Microsoft Teams Channels Best Practices: Keeping Your Teams Simple

Posted by Gary Utley on November 12, 2019

Microsoft Teams Channels Best PracticesHas your MS Teams platform been flooded with unnecessary channels? As with most things in business, it's important to keep your Teams simple. Channels are the lifeblood of the MS Teams platform. If you overuse your channels, everything will become too complicated, and your organization will become self-defeating. By making everything simple and intuitive, you'll be able to better track your information.

Here are some important Microsoft Teams channels best practices.

What Do Channels Do in Microsoft Teams?

At the heart of Microsoft Teams are the channels. Each Team has its own channel, which functions as a text-based chatroom for any information that needs to be shared. Of course, employees can also communicate with each other one-on-one, or in groups together in separate rooms.

Channels provide a central hub of communication for each individual Team, though they can be broken down into additional tabs. By consolidating information within a channel, MS Teams makes it easier for needed information to be uncovered. 

But when channels grow out of control, Teams can become complicated. A proliferation of teams and channels will make it harder to find information. They may need to flip through a large number of channels before they remember where the information they needed was, or they may decline to even look at the Teams platform because it's become so confusing and unwieldy.

Employees can quickly connect to everyone on their team through a channel, or schedule meetings that involve an entire channel. Employees can also ping everyone on a channel at once through the use of the "@everyone" tag, and generally communicate with everyone on their team at once. 

But that also means that it's important to manage your channels — if you don't, it makes it harder for employees to connect.

How Can You Use Channels More Effectively?

Since most of your communications are going to go through your channels, it's important to understand Microsoft Teams channels best practices. Here are a few tips for ensuring that your channels are managed effectively:

  • Start with the General tab in your channel. The General tab is going to be the area that people consult first, and it's going to be the area that contains the most important information. But that doesn't mean that a channel can only use a General tab.
  • Add important subjects as tabs within the channel. Before creating a new tab, think about whether the tab should be a different channel altogether. It depends on how the information relates to the parent channel.
  • Don't use too many tabs. If you add too many tabs on a channel, everyone will quickly lose track of information. Ideally, use as few tabs as possible. But don't avoid tabs altogether, because the tabs are important to segregate information as needed.
  • Restrict channel creation and management to power users. If everyone is able to make channels, Teams, and tabs, then they will quickly grow out of control and become unwieldy. Only those who need to be able to do this should be able to do this. By default, even guests can create channels.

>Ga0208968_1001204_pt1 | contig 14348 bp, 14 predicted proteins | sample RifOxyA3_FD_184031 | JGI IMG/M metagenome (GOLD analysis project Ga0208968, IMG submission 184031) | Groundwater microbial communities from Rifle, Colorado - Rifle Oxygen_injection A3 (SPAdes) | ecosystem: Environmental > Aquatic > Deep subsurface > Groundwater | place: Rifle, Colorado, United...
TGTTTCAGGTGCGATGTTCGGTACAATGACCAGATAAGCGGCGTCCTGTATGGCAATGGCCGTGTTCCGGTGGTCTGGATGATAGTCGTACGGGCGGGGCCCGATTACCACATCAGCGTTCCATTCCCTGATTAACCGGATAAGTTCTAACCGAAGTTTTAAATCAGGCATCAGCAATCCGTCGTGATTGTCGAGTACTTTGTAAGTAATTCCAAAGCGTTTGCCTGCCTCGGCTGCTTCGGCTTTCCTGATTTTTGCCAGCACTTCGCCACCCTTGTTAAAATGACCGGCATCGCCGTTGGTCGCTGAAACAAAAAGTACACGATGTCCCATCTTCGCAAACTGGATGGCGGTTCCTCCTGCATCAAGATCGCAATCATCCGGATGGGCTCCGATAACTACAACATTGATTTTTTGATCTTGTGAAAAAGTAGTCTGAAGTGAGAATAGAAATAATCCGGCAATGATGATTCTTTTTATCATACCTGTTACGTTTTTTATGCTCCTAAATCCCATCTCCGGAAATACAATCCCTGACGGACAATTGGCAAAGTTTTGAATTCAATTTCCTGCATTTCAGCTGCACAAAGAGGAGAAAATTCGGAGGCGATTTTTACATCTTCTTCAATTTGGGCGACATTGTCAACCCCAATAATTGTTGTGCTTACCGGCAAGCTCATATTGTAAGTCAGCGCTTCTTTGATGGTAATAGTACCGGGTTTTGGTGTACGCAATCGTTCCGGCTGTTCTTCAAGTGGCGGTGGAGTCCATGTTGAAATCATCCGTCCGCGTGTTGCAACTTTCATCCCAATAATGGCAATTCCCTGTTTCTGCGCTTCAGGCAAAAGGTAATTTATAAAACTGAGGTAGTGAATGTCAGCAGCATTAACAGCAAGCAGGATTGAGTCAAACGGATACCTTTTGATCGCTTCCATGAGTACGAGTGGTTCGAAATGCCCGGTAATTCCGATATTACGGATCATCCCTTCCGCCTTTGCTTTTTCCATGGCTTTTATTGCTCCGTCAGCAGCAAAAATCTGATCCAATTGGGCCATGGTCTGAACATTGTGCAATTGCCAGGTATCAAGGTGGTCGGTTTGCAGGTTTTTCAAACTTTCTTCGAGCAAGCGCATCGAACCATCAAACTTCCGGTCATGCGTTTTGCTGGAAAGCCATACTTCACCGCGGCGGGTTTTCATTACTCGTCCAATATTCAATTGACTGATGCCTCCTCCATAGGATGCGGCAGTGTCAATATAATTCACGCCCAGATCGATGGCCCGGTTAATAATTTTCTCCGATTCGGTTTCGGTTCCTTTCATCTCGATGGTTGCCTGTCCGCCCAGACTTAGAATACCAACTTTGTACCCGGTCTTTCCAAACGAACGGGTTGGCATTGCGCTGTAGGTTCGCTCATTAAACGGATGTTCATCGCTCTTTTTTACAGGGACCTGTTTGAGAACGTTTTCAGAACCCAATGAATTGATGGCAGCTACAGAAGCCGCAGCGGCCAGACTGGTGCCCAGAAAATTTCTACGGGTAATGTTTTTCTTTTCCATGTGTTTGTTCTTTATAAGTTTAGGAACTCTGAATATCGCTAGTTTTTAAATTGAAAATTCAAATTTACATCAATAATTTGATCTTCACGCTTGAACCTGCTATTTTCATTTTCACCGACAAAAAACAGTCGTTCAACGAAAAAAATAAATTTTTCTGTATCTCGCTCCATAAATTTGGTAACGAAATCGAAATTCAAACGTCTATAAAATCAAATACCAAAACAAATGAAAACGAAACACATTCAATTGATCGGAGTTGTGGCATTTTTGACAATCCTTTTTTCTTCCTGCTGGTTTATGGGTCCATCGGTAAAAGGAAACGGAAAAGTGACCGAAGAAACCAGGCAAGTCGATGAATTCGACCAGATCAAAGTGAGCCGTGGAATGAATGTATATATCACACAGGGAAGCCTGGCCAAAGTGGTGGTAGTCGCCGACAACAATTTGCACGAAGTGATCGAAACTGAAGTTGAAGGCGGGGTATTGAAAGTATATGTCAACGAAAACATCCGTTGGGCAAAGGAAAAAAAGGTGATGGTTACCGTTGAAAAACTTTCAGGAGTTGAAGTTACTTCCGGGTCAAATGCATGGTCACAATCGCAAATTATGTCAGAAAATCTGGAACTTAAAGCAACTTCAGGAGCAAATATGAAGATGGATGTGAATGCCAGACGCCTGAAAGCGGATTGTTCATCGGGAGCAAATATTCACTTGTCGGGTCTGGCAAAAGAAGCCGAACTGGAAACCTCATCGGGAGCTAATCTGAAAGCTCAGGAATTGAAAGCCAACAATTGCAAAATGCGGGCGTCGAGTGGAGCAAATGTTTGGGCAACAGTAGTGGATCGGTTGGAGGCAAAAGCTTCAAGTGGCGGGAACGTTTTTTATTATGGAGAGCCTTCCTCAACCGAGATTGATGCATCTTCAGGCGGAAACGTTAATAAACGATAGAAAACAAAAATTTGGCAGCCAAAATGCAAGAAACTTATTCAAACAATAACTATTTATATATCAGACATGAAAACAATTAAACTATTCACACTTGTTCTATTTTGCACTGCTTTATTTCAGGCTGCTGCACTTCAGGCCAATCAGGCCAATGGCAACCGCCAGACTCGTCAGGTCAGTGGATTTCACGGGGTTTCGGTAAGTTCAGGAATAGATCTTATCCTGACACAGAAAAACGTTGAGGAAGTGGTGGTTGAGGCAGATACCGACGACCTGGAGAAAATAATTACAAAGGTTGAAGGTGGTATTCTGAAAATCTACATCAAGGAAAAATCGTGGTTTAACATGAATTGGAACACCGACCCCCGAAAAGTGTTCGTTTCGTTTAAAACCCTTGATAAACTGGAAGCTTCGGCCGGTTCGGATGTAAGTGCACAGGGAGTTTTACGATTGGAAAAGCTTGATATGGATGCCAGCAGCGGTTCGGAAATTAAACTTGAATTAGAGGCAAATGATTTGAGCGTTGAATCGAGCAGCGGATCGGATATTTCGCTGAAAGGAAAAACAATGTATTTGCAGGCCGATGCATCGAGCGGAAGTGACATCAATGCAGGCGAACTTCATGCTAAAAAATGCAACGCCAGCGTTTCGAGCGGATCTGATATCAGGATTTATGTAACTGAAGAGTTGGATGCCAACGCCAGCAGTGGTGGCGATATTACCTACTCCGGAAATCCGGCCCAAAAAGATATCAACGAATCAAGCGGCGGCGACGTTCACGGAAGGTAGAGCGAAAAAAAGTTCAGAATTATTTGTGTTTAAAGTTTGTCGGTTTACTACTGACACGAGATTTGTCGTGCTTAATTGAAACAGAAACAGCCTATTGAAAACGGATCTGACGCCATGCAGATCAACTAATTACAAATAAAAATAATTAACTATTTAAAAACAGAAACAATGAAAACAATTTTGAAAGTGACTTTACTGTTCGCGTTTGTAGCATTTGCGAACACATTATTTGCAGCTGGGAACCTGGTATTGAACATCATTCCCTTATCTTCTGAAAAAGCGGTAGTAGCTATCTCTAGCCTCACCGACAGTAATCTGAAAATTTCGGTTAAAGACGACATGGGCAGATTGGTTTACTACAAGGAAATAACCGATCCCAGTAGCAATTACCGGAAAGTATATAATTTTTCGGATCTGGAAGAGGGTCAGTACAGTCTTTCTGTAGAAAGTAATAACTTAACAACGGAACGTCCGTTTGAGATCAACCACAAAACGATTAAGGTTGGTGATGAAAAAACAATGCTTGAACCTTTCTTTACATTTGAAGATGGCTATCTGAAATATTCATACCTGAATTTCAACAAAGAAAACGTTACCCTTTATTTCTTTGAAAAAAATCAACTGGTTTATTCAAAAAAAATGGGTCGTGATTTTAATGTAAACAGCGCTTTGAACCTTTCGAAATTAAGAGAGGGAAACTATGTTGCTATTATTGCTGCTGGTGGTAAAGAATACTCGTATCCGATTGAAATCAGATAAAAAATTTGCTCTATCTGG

• Standardize the names of Teams, channels, and tabs. The more standardized your system is, the more intuitive it will be. If you have a regular breakdown of tabs, for instance, employees will always know where to look even if there's a completely new team and channel.
  • Have written processes. Written processes should define when it's important to make new teams and channels; otherwise, more channels and teams may be made than are strictly necessary.
  • Regularly archive old information. As projects are completed and teams are eliminated, the old information from them should be archived and removed. This will prevent employees from having a number of "dead" channels on their dashboard.
  • Don't add Teams for temporary or small projects. Teams should be relatively permanent rather than transitive. If there's a project that will only last a day or two, there's no reason to add a Team.

By using the above tips, you should be able to reduce the overall clutter in your MS Teams accounts, while still being able to leverage some of the most important features

How Can You Simplify the Use of MS Teams?

Streamlining and simplifying business processes is always worthwhile. By making your use of MS Teams simpler and more direct, you will also make it more efficient and effective. Employees will take less time to find the information they need, and they will be more willing to use Microsoft Teams for their communications. 

By following general Microsoft Teams channels best practices, you can make it easier for everyone to connect and collaborate through MS Teams. Keeping your Teams simple is only one of these best practices, but it's an important one. To learn more about MS Teams, groups, and channels, connect with the experts at Red River.

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Topics: Microsoft Teams